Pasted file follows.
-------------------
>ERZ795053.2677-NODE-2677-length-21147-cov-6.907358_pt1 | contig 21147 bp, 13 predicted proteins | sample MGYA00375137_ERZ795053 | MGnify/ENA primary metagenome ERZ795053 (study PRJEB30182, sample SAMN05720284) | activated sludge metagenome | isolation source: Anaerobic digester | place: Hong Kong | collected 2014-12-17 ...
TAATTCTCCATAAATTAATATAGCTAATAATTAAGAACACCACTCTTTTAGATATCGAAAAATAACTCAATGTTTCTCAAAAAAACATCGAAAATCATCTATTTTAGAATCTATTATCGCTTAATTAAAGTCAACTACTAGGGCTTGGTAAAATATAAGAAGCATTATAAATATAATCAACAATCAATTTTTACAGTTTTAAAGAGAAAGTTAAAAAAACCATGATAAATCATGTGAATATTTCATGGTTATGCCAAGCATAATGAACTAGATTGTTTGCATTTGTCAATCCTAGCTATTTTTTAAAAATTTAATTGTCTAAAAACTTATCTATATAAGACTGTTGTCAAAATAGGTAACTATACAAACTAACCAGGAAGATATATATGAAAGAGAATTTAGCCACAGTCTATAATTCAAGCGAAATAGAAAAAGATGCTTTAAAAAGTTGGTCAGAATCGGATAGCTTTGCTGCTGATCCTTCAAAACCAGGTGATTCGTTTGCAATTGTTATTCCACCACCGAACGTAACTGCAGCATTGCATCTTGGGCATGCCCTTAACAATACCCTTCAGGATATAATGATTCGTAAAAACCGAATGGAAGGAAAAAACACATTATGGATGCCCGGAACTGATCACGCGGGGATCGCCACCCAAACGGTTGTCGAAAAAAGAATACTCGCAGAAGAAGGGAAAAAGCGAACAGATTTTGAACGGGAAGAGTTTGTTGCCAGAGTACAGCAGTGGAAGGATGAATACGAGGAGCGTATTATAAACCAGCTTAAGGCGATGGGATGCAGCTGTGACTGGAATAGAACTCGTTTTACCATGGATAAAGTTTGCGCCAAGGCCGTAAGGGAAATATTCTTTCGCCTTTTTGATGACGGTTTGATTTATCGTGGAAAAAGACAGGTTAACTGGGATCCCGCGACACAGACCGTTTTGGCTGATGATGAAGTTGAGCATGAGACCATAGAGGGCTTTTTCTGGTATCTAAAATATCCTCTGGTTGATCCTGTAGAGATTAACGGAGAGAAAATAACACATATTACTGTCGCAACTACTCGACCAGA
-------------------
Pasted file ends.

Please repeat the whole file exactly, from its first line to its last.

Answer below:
>ERZ795053.2677-NODE-2677-length-21147-cov-6.907358_pt1 | contig 21147 bp, 13 predicted proteins | sample MGYA00375137_ERZ795053 | MGnify/ENA primary metagenome ERZ795053 (study PRJEB30182, sample SAMN05720284) | activated sludge metagenome | isolation source: Anaerobic digester | place: Hong Kong | collected 2014-12-17 ...
TAATTCTCCATAAATTAATATAGCTAATAATTAAGAACACCACTCTTTTAGATATCGAAAAATAACTCAATGTTTCTCAAAAAAACATCGAAAATCATCTATTTTAGAATCTATTATCGCTTAATTAAAGTCAACTACTAGGGCTTGGTAAAATATAAGAAGCATTATAAATATAATCAACAATCAATTTTTACAGTTTTAAAGAGAAAGTTAAAAAAACCATGATAAATCATGTGAATATTTCATGGTTATGCCAAGCATAATGAACTAGATTGTTTGCATTTGTCAATCCTAGCTATTTTTTAAAAATTTAATTGTCTAAAAACTTATCTATATAAGACTGTTGTCAAAATAGGTAACTATACAAACTAACCAGGAAGATATATATGAAAGAGAATTTAGCCACAGTCTATAATTCAAGCGAAATAGAAAAAGATGCTTTAAAAAGTTGGTCAGAATCGGATAGCTTTGCTGCTGATCCTTCAAAACCAGGTGATTCGTTTGCAATTGTTATTCCACCACCGAACGTAACTGCAGCATTGCATCTTGGGCATGCCCTTAACAATACCCTTCAGGATATAATGATTCGTAAAAACCGAATGGAAGGAAAAAACACATTATGGATGCCCGGAACTGATCACGCGGGGATCGCCACCCAAACGGTTGTCGAAAAAAGAATACTCGCAGAAGAAGGGAAAAAGCGAACAGATTTTGAACGGGAAGAGTTTGTTGCCAGAGTACAGCAGTGGAAGGATGAATACGAGGAGCGTATTATAAACCAGCTTAAGGCGATGGGATGCAGCTGTGACTGGAATAGAACTCGTTTTACCATGGATAAAGTTTGCGCCAAGGCCGTAAGGGAAATATTCTTTCGCCTTTTTGATGACGGTTTGATTTATCGTGGAAAAAGACAGGTTAACTGGGATCCCGCGACACAGACCGTTTTGGCTGATGATGAAGTTGAGCATGAGACCATAGAGGGCTTTTTCTGGTATCTAAAATATCCTCTGGTTGATCCTGTAGAGATTAACGGAGAGAAAATAACACATATTACTGTCGCAACTACTCGACCAGA